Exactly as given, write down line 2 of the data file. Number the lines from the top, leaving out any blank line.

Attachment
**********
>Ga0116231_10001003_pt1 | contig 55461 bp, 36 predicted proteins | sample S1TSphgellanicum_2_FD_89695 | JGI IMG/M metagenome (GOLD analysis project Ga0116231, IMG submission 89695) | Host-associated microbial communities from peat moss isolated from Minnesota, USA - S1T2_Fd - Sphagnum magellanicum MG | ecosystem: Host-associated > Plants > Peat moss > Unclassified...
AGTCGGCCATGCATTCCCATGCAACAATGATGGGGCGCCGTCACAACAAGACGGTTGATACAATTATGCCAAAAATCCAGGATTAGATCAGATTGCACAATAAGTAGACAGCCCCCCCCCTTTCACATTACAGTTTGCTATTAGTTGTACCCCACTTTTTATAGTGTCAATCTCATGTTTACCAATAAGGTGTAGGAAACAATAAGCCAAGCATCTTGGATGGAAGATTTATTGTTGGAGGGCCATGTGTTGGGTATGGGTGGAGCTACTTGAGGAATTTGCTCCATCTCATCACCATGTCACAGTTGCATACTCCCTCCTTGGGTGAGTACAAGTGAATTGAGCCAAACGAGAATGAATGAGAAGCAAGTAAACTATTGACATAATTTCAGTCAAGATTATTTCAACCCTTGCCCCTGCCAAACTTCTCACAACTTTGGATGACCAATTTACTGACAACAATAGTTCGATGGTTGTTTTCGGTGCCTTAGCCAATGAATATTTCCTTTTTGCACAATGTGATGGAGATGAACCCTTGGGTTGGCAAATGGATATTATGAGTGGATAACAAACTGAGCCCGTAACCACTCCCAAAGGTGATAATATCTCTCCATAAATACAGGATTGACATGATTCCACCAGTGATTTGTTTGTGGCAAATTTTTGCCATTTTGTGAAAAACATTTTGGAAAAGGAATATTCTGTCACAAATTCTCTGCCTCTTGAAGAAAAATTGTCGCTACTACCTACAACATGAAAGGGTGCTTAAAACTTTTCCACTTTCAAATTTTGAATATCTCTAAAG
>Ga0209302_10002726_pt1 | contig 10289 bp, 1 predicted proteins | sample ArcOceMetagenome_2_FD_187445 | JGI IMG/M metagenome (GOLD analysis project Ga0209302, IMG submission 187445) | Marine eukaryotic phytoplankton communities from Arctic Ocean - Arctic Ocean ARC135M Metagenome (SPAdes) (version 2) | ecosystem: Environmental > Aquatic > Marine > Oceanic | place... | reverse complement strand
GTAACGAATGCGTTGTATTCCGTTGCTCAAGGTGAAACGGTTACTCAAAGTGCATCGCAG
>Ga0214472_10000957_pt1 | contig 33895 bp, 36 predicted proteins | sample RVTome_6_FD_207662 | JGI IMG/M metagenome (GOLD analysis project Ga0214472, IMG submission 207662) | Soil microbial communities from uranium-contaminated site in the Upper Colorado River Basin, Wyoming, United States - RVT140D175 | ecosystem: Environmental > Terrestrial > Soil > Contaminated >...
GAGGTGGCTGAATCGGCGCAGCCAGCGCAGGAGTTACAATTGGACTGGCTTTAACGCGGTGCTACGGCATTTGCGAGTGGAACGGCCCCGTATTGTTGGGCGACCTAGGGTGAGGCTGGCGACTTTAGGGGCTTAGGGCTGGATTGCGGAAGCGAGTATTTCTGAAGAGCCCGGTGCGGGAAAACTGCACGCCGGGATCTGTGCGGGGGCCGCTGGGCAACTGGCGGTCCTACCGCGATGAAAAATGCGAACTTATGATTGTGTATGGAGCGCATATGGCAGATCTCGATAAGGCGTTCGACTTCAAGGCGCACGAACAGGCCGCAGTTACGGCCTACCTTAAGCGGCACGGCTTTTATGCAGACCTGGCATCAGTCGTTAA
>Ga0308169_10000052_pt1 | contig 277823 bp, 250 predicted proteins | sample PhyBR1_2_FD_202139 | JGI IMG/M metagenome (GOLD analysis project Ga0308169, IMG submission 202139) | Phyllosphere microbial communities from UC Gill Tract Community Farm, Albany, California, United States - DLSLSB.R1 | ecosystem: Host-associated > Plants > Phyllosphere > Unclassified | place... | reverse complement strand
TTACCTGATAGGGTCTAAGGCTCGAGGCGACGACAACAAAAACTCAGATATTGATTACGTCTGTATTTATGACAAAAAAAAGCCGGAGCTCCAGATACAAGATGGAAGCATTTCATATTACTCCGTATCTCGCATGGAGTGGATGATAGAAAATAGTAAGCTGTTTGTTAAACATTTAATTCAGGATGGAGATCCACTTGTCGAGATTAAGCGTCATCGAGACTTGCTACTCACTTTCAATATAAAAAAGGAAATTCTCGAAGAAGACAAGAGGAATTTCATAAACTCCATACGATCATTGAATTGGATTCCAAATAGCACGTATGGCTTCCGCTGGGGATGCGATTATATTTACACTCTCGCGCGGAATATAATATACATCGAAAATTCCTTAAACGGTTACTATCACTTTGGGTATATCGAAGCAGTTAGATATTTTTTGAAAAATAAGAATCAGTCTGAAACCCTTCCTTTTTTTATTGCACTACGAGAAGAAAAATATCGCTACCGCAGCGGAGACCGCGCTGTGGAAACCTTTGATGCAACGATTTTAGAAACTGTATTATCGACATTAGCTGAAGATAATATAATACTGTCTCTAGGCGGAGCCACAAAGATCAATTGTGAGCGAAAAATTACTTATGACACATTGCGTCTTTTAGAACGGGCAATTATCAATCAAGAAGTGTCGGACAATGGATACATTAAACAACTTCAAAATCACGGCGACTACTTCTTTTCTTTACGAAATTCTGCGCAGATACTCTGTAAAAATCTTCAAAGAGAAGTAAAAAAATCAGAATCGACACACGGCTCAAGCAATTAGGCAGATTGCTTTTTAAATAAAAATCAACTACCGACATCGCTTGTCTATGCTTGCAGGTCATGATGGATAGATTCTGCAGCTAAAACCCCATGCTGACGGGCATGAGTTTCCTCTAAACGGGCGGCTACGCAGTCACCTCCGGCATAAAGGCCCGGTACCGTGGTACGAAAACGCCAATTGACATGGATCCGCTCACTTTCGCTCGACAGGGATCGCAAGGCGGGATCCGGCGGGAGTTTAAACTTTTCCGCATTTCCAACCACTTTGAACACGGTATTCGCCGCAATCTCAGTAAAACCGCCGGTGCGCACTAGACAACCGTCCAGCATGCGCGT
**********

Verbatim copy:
AGTCGGCCATGCATTCCCATGCAACAATGATGGGGCGCCGTCACAACAAGACGGTTGATACAATTATGCCAAAAATCCAGGATTAGATCAGATTGCACAATAAGTAGACAGCCCCCCCCCTTTCACATTACAGTTTGCTATTAGTTGTACCCCACTTTTTATAGTGTCAATCTCATGTTTACCAATAAGGTGTAGGAAACAATAAGCCAAGCATCTTGGATGGAAGATTTATTGTTGGAGGGCCATGTGTTGGGTATGGGTGGAGCTACTTGAGGAATTTGCTCCATCTCATCACCATGTCACAGTTGCATACTCCCTCCTTGGGTGAGTACAAGTGAATTGAGCCAAACGAGAATGAATGAGAAGCAAGTAAACTATTGACATAATTTCAGTCAAGATTATTTCAACCCTTGCCCCTGCCAAACTTCTCACAACTTTGGATGACCAATTTACTGACAACAATAGTTCGATGGTTGTTTTCGGTGCCTTAGCCAATGAATATTTCCTTTTTGCACAATGTGATGGAGATGAACCCTTGGGTTGGCAAATGGATATTATGAGTGGATAACAAACTGAGCCCGTAACCACTCCCAAAGGTGATAATATCTCTCCATAAATACAGGATTGACATGATTCCACCAGTGATTTGTTTGTGGCAAATTTTTGCCATTTTGTGAAAAACATTTTGGAAAAGGAATATTCTGTCACAAATTCTCTGCCTCTTGAAGAAAAATTGTCGCTACTACCTACAACATGAAAGGGTGCTTAAAACTTTTCCACTTTCAAATTTTGAATATCTCTAAAG